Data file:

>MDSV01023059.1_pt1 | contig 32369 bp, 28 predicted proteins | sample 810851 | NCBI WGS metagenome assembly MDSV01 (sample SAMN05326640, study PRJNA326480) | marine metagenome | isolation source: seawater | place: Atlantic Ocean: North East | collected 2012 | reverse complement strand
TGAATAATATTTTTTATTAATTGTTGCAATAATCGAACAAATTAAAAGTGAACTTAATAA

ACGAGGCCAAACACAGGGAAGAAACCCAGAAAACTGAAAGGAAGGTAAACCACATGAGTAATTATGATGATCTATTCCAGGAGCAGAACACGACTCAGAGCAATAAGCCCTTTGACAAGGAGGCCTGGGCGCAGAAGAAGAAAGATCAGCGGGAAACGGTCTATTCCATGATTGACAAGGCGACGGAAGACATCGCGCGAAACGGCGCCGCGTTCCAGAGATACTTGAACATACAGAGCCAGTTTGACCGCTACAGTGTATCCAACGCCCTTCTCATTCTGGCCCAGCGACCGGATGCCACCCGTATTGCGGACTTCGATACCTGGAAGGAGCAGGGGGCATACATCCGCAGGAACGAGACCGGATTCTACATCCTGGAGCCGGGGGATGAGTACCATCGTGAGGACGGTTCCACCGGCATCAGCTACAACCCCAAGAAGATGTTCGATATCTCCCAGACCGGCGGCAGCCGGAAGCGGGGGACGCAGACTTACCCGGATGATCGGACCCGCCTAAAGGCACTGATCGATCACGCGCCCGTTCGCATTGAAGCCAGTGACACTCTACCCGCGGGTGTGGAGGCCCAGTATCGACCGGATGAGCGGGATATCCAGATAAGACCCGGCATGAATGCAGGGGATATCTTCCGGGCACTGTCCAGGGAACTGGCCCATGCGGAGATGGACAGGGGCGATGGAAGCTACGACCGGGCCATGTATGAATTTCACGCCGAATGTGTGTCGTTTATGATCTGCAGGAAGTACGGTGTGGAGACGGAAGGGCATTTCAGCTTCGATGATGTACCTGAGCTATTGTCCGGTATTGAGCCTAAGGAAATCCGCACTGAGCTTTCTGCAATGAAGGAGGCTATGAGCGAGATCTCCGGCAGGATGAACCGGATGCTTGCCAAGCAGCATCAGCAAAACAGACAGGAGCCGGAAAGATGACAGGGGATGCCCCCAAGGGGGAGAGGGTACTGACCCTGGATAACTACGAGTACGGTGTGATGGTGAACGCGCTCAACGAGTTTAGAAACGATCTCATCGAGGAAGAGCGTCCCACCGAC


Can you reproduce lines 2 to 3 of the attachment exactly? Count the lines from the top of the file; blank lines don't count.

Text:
TGAATAATATTTTTTATTAATTGTTGCAATAATCGAACAAATTAAAAGTGAACTTAATAA

ACGAGGCCAAACACAGGGAAGAAACCCAGAAAACTGAAAGGAAGGTAAACCACATGAGTAATTATGATGATCTATTCCAGGAGCAGAACACGACTCAGAGCAATAAGCCCTTTGACAAGGAGGCCTGGGCGCAGAAGAAGAAAGATCAGCGGGAAACGGTCTATTCCATGATTGACAAGGCGACGGAAGACATCGCGCGAAACGGCGCCGCGTTCCAGAGATACTTGAACATACAGAGCCAGTTTGACCGCTACAGTGTATCCAACGCCCTTCTCATTCTGGCCCAGCGACCGGATGCCACCCGTATTGCGGACTTCGATACCTGGAAGGAGCAGGGGGCATACATCCGCAGGAACGAGACCGGATTCTACATCCTGGAGCCGGGGGATGAGTACCATCGTGAGGACGGTTCCACCGGCATCAGCTACAACCCCAAGAAGATGTTCGATATCTCCCAGACCGGCGGCAGCCGGAAGCGGGGGACGCAGACTTACCCGGATGATCGGACCCGCCTAAAGGCACTGATCGATCACGCGCCCGTTCGCATTGAAGCCAGTGACACTCTACCCGCGGGTGTGGAGGCCCAGTATCGACCGGATGAGCGGGATATCCAGATAAGACCCGGCATGAATGCAGGGGATATCTTCCGGGCACTGTCCAGGGAACTGGCCCATGCGGAGATGGACAGGGGCGATGGAAGCTACGACCGGGCCATGTATGAATTTCACGCCGAATGTGTGTCGTTTATGATCTGCAGGAAGTACGGTGTGGAGACGGAAGGGCATTTCAGCTTCGATGATGTACCTGAGCTATTGTCCGGTATTGAGCCTAAGGAAATCCGCACTGAGCTTTCTGCAATGAAGGAGGCTATGAGCGAGATCTCCGGCAGGATGAACCGGATGCTTGCCAAGCAGCATCAGCAAAACAGACAGGAGCCGGAAAGATGACAGGGGATGCCCCCAAGGGGGAGAGGGTACTGACCCTGGATAACTACGAGTACGGTGTGATGGTGAACGCGCTCAACGAGTTTAGAAACGATCTCATCGAGGAAGAGCGTCCCACCGAC